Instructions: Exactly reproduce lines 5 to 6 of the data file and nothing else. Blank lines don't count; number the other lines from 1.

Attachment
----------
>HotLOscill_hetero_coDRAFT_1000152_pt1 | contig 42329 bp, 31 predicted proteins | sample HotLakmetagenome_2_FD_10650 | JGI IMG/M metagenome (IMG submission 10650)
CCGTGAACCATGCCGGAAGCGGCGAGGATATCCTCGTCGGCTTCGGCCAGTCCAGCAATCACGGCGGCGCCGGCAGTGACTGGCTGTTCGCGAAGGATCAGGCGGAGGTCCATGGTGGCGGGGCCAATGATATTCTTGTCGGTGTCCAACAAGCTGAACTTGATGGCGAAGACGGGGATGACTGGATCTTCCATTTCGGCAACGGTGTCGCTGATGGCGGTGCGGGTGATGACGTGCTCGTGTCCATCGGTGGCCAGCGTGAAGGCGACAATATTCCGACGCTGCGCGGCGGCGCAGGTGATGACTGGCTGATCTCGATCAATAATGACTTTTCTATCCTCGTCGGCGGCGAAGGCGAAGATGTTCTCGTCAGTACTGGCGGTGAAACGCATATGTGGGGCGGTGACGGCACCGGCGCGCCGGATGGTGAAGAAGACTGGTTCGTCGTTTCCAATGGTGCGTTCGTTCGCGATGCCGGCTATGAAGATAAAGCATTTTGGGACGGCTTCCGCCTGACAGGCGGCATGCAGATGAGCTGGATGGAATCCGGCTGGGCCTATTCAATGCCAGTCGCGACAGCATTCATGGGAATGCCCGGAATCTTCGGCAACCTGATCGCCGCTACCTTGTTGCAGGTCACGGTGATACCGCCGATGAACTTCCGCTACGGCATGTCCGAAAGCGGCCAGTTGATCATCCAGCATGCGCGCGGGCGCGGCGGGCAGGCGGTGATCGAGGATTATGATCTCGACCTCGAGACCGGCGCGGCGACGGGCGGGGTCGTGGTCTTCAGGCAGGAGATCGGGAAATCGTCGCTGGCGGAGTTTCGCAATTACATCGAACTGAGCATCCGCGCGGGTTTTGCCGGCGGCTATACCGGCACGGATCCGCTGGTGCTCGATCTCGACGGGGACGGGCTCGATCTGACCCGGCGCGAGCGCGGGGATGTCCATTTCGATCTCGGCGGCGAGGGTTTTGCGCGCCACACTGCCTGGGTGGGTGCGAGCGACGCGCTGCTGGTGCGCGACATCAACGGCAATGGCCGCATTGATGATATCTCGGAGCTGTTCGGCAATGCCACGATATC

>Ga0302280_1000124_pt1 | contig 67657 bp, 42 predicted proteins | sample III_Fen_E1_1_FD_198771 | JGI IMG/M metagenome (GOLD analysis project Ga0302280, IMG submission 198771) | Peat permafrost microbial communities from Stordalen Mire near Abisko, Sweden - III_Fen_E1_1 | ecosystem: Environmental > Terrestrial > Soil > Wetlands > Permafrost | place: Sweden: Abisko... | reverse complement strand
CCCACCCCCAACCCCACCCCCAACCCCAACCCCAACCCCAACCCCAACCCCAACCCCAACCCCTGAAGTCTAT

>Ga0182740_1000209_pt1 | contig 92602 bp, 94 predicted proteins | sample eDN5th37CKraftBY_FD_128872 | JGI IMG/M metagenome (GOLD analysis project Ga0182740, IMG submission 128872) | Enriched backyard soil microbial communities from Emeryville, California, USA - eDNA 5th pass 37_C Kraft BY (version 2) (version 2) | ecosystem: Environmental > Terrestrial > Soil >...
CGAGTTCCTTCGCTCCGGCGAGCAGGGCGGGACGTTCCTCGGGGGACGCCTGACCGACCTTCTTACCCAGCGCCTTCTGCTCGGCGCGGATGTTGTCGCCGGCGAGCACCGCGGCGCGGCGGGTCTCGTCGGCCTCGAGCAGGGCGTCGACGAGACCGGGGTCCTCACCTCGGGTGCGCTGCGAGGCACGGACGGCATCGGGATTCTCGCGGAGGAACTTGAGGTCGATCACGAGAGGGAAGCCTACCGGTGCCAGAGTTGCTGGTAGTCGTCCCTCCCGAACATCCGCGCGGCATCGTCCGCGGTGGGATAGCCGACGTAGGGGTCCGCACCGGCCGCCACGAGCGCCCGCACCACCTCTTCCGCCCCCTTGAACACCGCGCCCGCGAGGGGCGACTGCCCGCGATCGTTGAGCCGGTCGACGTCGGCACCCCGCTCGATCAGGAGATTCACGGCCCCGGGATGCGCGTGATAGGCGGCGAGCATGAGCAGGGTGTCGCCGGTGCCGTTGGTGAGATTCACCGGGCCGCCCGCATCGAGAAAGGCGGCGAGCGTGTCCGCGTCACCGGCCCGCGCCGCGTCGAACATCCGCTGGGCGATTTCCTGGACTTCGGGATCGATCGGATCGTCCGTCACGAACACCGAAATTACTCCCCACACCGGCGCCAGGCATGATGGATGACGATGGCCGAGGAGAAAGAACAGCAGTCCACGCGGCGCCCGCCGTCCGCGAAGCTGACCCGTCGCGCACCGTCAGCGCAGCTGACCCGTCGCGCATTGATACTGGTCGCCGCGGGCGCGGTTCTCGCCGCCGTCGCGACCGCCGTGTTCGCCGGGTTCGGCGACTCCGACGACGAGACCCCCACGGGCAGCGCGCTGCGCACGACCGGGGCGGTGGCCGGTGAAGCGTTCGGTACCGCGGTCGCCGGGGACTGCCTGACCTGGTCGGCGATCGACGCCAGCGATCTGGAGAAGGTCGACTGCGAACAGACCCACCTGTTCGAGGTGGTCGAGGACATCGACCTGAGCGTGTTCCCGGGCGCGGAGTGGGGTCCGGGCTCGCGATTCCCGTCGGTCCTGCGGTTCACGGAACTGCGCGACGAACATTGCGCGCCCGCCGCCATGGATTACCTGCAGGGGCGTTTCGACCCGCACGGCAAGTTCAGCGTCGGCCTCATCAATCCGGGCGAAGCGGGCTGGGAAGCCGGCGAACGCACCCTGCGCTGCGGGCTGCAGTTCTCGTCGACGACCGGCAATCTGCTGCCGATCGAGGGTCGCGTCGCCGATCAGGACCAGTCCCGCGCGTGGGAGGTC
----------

>Ga0182740_1000209_pt1 | contig 92602 bp, 94 predicted proteins | sample eDN5th37CKraftBY_FD_128872 | JGI IMG/M metagenome (GOLD analysis project Ga0182740, IMG submission 128872) | Enriched backyard soil microbial communities from Emeryville, California, USA - eDNA 5th pass 37_C Kraft BY (version 2) (version 2) | ecosystem: Environmental > Terrestrial > Soil >...
CGAGTTCCTTCGCTCCGGCGAGCAGGGCGGGACGTTCCTCGGGGGACGCCTGACCGACCTTCTTACCCAGCGCCTTCTGCTCGGCGCGGATGTTGTCGCCGGCGAGCACCGCGGCGCGGCGGGTCTCGTCGGCCTCGAGCAGGGCGTCGACGAGACCGGGGTCCTCACCTCGGGTGCGCTGCGAGGCACGGACGGCATCGGGATTCTCGCGGAGGAACTTGAGGTCGATCACGAGAGGGAAGCCTACCGGTGCCAGAGTTGCTGGTAGTCGTCCCTCCCGAACATCCGCGCGGCATCGTCCGCGGTGGGATAGCCGACGTAGGGGTCCGCACCGGCCGCCACGAGCGCCCGCACCACCTCTTCCGCCCCCTTGAACACCGCGCCCGCGAGGGGCGACTGCCCGCGATCGTTGAGCCGGTCGACGTCGGCACCCCGCTCGATCAGGAGATTCACGGCCCCGGGATGCGCGTGATAGGCGGCGAGCATGAGCAGGGTGTCGCCGGTGCCGTTGGTGAGATTCACCGGGCCGCCCGCATCGAGAAAGGCGGCGAGCGTGTCCGCGTCACCGGCCCGCGCCGCGTCGAACATCCGCTGGGCGATTTCCTGGACTTCGGGATCGATCGGATCGTCCGTCACGAACACCGAAATTACTCCCCACACCGGCGCCAGGCATGATGGATGACGATGGCCGAGGAGAAAGAACAGCAGTCCACGCGGCGCCCGCCGTCCGCGAAGCTGACCCGTCGCGCACCGTCAGCGCAGCTGACCCGTCGCGCATTGATACTGGTCGCCGCGGGCGCGGTTCTCGCCGCCGTCGCGACCGCCGTGTTCGCCGGGTTCGGCGACTCCGACGACGAGACCCCCACGGGCAGCGCGCTGCGCACGACCGGGGCGGTGGCCGGTGAAGCGTTCGGTACCGCGGTCGCCGGGGACTGCCTGACCTGGTCGGCGATCGACGCCAGCGATCTGGAGAAGGTCGACTGCGAACAGACCCACCTGTTCGAGGTGGTCGAGGACATCGACCTGAGCGTGTTCCCGGGCGCGGAGTGGGGTCCGGGCTCGCGATTCCCGTCGGTCCTGCGGTTCACGGAACTGCGCGACGAACATTGCGCGCCCGCCGCCATGGATTACCTGCAGGGGCGTTTCGACCCGCACGGCAAGTTCAGCGTCGGCCTCATCAATCCGGGCGAAGCGGGCTGGGAAGCCGGCGAACGCACCCTGCGCTGCGGGCTGCAGTTCTCGTCGACGACCGGCAATCTGCTGCCGATCGAGGGTCGCGTCGCCGATCAGGACCAGTCCCGCGCGTGGGAGGTC